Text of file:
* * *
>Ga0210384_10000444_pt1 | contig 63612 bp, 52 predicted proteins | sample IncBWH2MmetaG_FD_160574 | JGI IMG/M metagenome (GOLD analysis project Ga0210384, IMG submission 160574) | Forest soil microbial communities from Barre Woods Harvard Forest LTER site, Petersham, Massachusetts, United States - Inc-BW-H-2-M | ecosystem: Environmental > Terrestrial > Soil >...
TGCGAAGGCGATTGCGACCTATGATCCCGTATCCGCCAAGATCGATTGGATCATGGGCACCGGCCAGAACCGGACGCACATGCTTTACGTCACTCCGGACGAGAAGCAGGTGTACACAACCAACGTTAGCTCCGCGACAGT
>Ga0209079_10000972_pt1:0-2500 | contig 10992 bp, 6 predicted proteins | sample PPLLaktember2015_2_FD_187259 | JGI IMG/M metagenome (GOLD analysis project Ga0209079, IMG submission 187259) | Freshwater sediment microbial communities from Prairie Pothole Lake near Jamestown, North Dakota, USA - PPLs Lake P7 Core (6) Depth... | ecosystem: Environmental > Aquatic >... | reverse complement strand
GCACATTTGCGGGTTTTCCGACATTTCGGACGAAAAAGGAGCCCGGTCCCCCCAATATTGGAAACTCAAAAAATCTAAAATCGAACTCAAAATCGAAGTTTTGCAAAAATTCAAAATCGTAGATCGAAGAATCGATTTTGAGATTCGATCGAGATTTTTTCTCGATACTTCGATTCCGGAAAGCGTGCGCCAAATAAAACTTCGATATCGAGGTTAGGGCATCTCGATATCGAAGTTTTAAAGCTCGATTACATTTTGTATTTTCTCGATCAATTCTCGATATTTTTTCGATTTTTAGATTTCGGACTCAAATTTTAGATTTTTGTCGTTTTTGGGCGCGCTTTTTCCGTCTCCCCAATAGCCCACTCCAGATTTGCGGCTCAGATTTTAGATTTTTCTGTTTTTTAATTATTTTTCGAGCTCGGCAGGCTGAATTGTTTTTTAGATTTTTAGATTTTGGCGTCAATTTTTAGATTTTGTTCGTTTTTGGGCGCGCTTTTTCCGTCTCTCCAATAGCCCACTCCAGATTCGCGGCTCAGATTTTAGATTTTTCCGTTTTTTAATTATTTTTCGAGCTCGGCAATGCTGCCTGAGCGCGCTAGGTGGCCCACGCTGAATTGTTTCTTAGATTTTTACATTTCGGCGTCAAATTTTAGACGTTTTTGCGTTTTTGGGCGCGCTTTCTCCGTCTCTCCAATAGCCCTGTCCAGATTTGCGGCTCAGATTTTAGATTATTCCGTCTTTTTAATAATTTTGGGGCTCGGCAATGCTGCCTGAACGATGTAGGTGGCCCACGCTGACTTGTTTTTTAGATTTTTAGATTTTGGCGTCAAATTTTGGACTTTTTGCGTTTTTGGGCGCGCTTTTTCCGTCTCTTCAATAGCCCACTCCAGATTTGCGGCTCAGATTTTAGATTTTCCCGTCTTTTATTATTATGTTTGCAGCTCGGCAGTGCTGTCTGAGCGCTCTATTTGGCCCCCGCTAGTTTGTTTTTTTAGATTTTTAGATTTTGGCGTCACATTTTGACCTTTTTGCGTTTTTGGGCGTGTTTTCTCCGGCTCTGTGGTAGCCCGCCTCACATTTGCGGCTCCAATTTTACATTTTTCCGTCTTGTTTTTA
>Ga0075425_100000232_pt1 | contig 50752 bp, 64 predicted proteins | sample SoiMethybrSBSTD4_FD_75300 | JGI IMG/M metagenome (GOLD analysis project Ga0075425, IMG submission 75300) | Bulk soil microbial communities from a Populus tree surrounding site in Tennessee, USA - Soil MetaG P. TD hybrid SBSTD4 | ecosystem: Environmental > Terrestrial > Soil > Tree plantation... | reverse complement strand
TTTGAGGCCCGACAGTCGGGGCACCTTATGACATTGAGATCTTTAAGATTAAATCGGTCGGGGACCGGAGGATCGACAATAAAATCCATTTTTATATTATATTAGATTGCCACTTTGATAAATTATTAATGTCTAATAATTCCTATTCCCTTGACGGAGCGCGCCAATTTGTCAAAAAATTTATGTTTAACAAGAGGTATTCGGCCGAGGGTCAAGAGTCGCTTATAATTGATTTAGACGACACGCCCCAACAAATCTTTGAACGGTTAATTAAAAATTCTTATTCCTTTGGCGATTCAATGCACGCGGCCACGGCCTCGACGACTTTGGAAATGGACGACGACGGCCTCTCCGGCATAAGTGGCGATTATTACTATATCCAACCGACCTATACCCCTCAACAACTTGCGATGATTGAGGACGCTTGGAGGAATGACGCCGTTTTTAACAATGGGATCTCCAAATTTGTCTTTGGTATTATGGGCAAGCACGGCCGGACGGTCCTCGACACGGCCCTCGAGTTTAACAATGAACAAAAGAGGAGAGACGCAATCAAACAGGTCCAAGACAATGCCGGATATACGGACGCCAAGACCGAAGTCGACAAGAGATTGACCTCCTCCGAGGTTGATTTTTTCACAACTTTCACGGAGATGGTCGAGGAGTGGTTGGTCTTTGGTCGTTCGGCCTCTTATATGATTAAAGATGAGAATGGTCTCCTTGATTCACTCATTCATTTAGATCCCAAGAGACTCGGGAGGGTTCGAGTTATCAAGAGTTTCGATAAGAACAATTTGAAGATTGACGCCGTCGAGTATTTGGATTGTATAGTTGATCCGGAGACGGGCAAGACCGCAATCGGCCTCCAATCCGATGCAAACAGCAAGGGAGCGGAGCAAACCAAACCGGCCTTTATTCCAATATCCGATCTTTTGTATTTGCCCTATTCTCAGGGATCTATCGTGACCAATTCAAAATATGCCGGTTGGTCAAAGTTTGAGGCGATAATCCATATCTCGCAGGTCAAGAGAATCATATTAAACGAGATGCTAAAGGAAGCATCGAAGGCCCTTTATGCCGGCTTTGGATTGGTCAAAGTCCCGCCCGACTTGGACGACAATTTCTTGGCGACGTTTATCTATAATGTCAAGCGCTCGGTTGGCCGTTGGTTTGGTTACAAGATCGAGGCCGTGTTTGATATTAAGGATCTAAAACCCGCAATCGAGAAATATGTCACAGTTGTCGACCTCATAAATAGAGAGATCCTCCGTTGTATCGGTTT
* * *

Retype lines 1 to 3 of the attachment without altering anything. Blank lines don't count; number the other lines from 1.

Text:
>Ga0210384_10000444_pt1 | contig 63612 bp, 52 predicted proteins | sample IncBWH2MmetaG_FD_160574 | JGI IMG/M metagenome (GOLD analysis project Ga0210384, IMG submission 160574) | Forest soil microbial communities from Barre Woods Harvard Forest LTER site, Petersham, Massachusetts, United States - Inc-BW-H-2-M | ecosystem: Environmental > Terrestrial > Soil >...
TGCGAAGGCGATTGCGACCTATGATCCCGTATCCGCCAAGATCGATTGGATCATGGGCACCGGCCAGAACCGGACGCACATGCTTTACGTCACTCCGGACGAGAAGCAGGTGTACACAACCAACGTTAGCTCCGCGACAGT
>Ga0209079_10000972_pt1:0-2500 | contig 10992 bp, 6 predicted proteins | sample PPLLaktember2015_2_FD_187259 | JGI IMG/M metagenome (GOLD analysis project Ga0209079, IMG submission 187259) | Freshwater sediment microbial communities from Prairie Pothole Lake near Jamestown, North Dakota, USA - PPLs Lake P7 Core (6) Depth... | ecosystem: Environmental > Aquatic >... | reverse complement strand